When you are training for increased mobility and flexibility in the body it is imperative that you keep the body in harmony. Strength and flexibility needs to be equal on the agonist and antagonist in order to avoid weakening and shortening of the muscle groups.

Healthy hips are one of the essential foundations for flexibility and contortion. If you are trying to increase your range of motion through the back or legs you need to have a strong pelvis with unrestricted muscle or fascia tightness.

I would reccommened doing these 7 glutes minimus exercises at least three times a week in order to build strength and harmony in the pelvis.

Tell me, which of the glutes minimus exercises was your favourite? Do you have some to share? I would love to hear them. Drop them in the comments below and I can add them to the post!

If you need some motivation or personal feedback you can always join me for a Flexibility & Contortion Class.

In happiness and health,

Vanessa Barthelmes.

Check out my flexibility classes and online coaching.

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  1. Are there any standing exercises, perhaps like ballerina in the final image, to do for the gluteus minimus?

    I had a spinal hernia at the lowest point on the right side of my spine as a result of swimming crawl leg kicks over zealously, about 10 years ago and I think that as Dr. Back, Dr. Stuart McGill says, I got “glute amnesia,” because it was a butt muscle that caused the hernia so it went to sleep in shame.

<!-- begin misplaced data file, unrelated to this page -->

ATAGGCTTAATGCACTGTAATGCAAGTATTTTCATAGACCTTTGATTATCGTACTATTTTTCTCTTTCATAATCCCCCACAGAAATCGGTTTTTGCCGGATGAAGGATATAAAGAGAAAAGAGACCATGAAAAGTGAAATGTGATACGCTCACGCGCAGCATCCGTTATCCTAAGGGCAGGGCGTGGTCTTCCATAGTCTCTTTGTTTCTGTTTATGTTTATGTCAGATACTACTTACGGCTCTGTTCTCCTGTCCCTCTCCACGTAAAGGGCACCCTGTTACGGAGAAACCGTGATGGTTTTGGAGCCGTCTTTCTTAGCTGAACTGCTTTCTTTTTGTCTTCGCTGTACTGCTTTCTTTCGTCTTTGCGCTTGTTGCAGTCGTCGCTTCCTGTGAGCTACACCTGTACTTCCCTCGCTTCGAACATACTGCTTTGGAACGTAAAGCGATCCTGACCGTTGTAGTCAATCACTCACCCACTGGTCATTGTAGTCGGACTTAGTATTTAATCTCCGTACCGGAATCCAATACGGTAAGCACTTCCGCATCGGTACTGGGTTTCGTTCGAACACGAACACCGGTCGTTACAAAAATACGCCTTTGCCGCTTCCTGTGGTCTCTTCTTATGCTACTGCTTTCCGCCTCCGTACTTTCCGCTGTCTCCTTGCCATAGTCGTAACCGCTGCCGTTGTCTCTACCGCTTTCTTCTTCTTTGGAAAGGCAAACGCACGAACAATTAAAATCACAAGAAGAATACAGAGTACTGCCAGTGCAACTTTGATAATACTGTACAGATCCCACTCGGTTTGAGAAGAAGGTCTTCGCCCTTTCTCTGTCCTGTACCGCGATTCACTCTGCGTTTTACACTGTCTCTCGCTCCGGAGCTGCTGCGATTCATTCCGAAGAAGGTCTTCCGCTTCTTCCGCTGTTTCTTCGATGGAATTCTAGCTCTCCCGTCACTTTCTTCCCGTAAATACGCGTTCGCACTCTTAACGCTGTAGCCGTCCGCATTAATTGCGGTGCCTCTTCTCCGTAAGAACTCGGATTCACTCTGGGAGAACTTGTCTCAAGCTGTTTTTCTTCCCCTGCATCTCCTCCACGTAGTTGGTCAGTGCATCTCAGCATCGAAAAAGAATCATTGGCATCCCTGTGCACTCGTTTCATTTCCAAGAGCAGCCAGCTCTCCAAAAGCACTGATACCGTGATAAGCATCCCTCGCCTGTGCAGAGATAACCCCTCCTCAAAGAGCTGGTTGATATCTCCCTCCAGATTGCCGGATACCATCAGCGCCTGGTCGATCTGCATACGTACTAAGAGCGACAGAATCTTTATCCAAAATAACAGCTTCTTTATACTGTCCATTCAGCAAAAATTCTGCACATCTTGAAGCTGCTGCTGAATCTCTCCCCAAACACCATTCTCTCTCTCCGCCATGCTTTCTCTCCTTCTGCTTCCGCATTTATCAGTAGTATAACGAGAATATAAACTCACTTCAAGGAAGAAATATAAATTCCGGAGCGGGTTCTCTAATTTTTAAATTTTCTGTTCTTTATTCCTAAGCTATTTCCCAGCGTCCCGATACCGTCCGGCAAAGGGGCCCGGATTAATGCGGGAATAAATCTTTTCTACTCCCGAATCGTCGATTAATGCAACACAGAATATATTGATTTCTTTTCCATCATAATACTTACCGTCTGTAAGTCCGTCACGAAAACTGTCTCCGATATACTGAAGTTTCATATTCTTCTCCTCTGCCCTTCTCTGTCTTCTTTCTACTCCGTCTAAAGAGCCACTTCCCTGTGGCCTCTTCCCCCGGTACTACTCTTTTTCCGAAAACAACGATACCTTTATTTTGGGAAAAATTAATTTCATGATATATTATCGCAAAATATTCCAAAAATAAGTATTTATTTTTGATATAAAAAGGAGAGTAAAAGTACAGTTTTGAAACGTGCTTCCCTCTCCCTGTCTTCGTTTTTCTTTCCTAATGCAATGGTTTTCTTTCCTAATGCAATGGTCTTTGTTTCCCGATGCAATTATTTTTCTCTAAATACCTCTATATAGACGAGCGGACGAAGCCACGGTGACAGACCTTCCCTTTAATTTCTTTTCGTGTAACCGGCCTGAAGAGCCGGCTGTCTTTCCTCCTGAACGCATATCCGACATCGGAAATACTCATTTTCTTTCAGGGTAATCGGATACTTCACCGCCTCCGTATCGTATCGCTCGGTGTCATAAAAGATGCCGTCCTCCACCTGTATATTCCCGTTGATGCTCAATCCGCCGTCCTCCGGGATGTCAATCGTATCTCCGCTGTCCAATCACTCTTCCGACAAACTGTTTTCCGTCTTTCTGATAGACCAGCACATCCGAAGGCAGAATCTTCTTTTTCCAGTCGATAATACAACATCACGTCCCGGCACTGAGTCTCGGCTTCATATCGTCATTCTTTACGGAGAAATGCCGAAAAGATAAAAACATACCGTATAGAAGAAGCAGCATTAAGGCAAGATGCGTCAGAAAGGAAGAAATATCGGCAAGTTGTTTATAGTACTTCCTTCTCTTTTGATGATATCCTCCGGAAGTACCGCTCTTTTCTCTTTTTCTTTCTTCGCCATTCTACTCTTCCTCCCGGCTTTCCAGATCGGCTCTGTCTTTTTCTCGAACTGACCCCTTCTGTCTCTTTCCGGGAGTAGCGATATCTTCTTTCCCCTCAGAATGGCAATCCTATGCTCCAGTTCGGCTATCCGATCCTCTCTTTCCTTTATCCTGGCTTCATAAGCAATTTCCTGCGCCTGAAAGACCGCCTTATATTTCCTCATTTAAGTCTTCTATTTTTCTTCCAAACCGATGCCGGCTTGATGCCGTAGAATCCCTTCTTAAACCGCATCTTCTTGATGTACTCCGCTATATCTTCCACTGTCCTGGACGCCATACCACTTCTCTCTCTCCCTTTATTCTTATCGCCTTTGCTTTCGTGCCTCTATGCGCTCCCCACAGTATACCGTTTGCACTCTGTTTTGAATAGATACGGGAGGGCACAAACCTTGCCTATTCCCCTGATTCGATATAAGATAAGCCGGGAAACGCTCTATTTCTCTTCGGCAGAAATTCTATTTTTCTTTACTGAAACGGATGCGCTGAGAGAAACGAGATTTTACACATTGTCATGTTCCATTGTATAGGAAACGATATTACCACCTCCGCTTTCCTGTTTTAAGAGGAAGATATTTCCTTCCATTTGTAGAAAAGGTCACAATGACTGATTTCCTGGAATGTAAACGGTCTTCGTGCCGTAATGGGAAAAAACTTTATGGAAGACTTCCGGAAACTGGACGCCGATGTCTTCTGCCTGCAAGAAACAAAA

After ten years of having a pain in my bum, which I was often sort of poking, I find that I have hip instability when I do lunge like movements (or jog, or even cycle). My hip on the same side feels like it is going to come out of its socket, so I wobble. It is awful. I am about to be an old man (I am 56, so it is about time) It seems to me that my gluteus minimus when to sleep and got really weak.

    Now I am doing doing all the exercise that I can find. Diagonal donkey kicks (between a donkey kick and a hydrant) and extended leg hydrants seem to work best. I just put 9 kg on my ankle and sort of waved in a zig-zag pattern diagonally backwards when on all fours. That seems to have helped.

    If I could do it standing then I would exercise both hips at the same time, and I just prefer to stand up rather than go down on all fours, but it does not seem to hit the spot.

    • If you have pelvis instability I would look at working your lower internal core (pelvic floor) & deep core being your transverse abdominis as well as the glutes.

      Are you wanting the poses standing because you don’t want to be on your knees or the back is painful in other postures of the body?

      I used to suffer from disk herniations too, which actually got me into flexibility training. The ironic thing is that back bends help with disk herniation. Gently cobras would be good for the spine. Because the disk is bulging out towards the posterior spine a gentle back bend will help move it back into place. Can you tell me where the bulge is in the spine? Is it in the lumber spine or cocyx?

      When you say your hip feels like it is going to come out of the socket, which direction are you feeling that in? Down to the floor, out to the side or during flexion or extension?

      Let me know and I can give you some recommendations!